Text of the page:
Porphyry-type deposits are the world’s main source of copper and molybdenum and provide a large proportion of gold and other metals. However, the mechanism by which mineralising fluids are extracted from source magmas and transported upwards into the ore-forming environment is not clearly understood. Here we use field, micro-textural and geochemical techniques to investigate field relationships and samples from a circa 8 km deep cross-section through the archetypal Yerington porphyry district, Nevada. We identify an interconnected network of relatively low-temperature hydrothermal quartz that is connected to mineralised miarolitic cavities within aplite dykes. We propose that porphyry-deposit-forming fluids migrated from evolved, more water-rich internal regions of the underlying Luhr Hill granite via these aplite dykes which contained a permeable magmatic crystal mush of feldspar and quartz. The textures we describe provide petrographic evidence for the transport of fluids through crystal mush dykes. We suggest that this process should be considered in future models for the formation of porphyry- and similar-type deposits.
This book presents the theory of quadrupole focusing with the practical development of microprobe systems in mind. The introductory chapter outlines the analytical processes and provides a background to the problems of designing quadrupole probe-forming systems. Following a description of the quadrupole lens and the mathematical models used to describe the fields within both magnetic and electrostatic quadrupole lenses, the authors describe two techniques for calculating the path of a charged particle through a beam-optical system; matrix methods and numerical raytracing. The minimum spot size achieved by a quadrupole system is influenced strongly by parasitic aberrations due to imperfections in the construction and alignment of the instrument. The authors assess the importance of the various effects by reference to their influence in three existing microprobe systems. Finally, they describe briefly some novel and interesting alternatives to the quadrupole lens as the focusing element. Refs.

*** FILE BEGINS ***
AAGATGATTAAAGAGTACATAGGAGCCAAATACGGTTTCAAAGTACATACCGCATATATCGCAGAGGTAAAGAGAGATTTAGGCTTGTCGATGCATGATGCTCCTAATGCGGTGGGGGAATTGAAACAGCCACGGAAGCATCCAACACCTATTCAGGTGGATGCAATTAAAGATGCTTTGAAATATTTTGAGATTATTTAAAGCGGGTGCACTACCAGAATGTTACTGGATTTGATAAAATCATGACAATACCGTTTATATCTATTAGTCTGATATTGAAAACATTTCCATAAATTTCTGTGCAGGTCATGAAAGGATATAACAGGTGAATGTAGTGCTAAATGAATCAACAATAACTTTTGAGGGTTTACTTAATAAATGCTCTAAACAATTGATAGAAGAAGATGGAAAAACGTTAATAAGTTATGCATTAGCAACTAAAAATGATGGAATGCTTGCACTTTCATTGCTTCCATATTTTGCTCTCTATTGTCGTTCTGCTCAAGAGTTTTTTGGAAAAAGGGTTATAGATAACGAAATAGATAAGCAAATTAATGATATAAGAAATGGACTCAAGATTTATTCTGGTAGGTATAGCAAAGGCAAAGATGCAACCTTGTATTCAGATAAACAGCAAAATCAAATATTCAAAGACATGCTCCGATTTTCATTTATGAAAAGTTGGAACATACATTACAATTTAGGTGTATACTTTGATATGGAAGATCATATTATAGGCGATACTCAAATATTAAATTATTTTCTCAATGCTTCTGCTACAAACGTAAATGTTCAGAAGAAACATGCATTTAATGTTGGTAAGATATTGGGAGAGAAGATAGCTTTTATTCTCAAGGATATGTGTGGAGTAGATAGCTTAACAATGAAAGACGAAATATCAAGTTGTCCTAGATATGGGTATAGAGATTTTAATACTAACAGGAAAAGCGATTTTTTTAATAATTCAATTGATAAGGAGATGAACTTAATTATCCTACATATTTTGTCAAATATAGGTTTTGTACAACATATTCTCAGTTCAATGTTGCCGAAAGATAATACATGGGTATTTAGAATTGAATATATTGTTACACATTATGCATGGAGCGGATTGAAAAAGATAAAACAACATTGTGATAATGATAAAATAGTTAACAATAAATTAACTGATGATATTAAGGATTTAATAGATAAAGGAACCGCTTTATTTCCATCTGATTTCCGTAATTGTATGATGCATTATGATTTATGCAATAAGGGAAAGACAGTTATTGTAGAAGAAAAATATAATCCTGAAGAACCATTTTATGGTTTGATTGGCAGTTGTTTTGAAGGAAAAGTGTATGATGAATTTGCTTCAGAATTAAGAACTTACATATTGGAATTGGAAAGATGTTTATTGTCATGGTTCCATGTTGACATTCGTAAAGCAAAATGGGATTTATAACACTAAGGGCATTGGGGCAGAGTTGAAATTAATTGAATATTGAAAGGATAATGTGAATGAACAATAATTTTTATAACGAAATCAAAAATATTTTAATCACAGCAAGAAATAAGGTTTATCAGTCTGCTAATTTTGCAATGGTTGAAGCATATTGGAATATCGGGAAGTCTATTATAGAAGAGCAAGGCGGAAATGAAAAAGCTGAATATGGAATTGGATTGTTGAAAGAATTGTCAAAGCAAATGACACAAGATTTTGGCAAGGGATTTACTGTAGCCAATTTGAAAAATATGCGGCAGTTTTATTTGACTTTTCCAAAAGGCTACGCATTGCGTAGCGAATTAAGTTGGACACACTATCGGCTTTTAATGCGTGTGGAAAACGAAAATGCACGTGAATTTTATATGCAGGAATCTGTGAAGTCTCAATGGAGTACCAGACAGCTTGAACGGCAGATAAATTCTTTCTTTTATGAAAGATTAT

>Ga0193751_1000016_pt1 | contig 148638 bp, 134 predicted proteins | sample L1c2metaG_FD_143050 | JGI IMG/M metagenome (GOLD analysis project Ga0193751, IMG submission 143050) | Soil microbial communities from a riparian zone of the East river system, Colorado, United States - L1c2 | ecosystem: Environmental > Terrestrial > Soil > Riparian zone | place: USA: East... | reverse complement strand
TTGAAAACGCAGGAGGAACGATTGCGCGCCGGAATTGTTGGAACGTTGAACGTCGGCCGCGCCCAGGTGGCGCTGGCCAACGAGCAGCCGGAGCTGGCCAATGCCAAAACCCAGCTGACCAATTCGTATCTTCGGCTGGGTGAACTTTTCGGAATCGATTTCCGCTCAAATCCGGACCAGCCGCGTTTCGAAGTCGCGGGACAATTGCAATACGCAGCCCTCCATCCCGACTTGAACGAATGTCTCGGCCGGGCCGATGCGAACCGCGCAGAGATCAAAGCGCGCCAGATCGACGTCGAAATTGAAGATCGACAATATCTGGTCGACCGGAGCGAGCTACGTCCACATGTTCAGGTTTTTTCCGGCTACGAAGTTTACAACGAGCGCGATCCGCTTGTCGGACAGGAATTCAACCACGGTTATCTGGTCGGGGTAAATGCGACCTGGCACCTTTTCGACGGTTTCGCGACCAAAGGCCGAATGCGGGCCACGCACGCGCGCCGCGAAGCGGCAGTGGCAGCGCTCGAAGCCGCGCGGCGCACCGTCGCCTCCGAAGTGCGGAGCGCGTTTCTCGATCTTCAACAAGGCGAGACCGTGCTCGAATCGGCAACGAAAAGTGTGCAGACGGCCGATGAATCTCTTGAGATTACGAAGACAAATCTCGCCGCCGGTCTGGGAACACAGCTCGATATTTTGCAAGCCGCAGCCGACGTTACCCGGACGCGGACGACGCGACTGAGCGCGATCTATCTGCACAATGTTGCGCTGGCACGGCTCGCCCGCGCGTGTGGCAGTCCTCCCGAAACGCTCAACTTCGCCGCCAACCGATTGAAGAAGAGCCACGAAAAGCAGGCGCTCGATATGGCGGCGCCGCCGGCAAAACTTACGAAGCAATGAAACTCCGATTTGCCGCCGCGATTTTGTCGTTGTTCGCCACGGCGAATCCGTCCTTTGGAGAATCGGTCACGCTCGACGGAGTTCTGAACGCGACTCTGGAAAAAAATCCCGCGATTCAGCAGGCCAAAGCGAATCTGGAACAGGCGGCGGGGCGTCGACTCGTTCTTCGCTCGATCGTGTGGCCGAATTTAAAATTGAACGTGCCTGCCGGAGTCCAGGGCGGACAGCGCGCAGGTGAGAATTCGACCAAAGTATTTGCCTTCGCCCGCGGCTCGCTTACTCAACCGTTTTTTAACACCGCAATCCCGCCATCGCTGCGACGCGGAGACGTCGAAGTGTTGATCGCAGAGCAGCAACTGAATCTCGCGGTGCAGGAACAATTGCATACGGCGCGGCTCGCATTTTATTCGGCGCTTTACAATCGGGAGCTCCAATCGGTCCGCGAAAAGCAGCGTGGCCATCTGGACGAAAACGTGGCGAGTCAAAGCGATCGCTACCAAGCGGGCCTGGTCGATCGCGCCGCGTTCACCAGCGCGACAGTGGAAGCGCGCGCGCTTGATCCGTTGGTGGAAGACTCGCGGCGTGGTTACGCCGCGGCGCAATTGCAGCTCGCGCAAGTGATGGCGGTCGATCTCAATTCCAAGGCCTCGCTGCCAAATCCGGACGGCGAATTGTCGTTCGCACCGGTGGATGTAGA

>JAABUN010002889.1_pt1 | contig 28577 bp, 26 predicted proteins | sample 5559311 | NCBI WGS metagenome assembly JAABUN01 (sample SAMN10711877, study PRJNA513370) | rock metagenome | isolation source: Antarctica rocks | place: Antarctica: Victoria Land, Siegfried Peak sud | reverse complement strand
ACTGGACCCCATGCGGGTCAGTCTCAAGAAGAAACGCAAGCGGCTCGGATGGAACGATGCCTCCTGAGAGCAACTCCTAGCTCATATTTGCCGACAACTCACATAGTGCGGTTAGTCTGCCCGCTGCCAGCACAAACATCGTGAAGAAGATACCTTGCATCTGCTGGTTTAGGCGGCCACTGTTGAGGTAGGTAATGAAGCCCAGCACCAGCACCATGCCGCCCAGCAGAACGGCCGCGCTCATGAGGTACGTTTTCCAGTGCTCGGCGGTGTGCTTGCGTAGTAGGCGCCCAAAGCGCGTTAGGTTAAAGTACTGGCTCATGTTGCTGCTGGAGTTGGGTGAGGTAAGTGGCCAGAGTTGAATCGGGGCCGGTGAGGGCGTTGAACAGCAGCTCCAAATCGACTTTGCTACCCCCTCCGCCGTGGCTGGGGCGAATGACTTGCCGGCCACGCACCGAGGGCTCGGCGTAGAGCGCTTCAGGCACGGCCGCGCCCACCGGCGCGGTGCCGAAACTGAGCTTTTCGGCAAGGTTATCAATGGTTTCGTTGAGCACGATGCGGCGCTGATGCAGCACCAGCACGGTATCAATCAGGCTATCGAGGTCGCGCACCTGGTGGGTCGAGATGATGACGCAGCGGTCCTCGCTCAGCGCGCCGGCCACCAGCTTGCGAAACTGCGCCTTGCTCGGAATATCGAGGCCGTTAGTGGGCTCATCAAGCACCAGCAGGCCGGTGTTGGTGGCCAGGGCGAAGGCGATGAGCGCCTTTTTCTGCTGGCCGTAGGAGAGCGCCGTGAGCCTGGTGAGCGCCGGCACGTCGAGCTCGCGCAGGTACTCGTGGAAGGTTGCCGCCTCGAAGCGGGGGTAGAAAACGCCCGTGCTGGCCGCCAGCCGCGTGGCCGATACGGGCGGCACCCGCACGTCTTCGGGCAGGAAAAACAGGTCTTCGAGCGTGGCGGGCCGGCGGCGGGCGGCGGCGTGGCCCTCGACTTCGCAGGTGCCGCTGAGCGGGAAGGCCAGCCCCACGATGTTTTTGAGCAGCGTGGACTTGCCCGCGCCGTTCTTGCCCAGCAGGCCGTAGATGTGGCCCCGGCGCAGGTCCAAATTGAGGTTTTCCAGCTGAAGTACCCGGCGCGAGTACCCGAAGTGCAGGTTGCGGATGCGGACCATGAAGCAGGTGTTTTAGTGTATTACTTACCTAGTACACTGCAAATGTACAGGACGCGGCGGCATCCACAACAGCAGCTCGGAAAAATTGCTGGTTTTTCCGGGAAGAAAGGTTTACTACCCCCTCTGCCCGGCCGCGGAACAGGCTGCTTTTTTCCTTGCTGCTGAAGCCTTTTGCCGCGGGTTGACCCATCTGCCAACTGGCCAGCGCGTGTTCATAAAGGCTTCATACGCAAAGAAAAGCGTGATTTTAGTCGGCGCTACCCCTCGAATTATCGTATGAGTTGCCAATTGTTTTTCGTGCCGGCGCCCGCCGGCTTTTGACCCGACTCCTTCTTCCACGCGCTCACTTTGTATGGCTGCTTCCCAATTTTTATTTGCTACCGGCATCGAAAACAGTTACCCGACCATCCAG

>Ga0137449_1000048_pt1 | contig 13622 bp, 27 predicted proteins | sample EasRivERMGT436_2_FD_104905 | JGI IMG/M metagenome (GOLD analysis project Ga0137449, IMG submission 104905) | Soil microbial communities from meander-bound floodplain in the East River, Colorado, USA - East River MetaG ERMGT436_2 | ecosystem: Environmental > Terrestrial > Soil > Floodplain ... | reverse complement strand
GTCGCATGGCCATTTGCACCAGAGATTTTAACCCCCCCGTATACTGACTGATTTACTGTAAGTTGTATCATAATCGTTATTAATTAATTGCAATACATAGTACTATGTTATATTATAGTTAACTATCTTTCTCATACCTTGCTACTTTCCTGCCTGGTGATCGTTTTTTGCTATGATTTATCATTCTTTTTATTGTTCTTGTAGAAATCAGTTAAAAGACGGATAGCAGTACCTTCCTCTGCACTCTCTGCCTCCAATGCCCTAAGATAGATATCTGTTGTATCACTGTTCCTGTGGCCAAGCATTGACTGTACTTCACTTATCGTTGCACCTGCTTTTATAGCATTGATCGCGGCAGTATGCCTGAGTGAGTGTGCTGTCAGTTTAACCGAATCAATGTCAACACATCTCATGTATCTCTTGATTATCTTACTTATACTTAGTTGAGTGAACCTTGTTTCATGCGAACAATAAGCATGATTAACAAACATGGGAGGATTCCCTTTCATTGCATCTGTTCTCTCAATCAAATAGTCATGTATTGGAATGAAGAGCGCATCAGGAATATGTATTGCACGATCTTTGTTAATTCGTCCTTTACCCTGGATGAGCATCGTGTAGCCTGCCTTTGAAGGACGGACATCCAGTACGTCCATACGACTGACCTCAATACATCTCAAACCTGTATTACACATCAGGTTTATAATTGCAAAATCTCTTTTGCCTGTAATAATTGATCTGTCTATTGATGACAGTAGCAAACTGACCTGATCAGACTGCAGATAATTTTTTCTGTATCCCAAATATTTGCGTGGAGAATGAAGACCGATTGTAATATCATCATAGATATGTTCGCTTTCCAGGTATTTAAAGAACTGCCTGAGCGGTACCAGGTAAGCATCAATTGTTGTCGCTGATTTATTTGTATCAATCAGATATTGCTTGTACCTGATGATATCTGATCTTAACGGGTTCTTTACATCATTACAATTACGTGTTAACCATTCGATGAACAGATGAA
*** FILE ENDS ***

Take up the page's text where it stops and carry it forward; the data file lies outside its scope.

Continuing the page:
Protein aggregation is a widespread process leading to deleterious consequences in the organism, with amyloid aggregates being important not only in biology but also for drug design and biomaterial production. Insulin is a protein largely used in diabetes treatment, and its amyloid aggregation is at the basis of the so-called insulin-derived amyloidosis. Here, we uncover the major role of zinc in both insulin dynamics and aggregation kinetics at low pH, in which the formation of different amyloid superstructures (fibrils and spherulites) can be thermally induced. Amyloid aggregation is accompanied by zinc release and the suppression of water-sustained insulin dynamics, as shown by particle-induced x-ray emission and x-ray absorption spectroscopy and by neutron spectroscopy, respectively. Our study shows that zinc binding stabilizes the native form of insulin by facilitating hydration of this hydrophobic protein and suggests that introducing new binding sites for zinc can improve insulin stability and tune its aggregation propensity.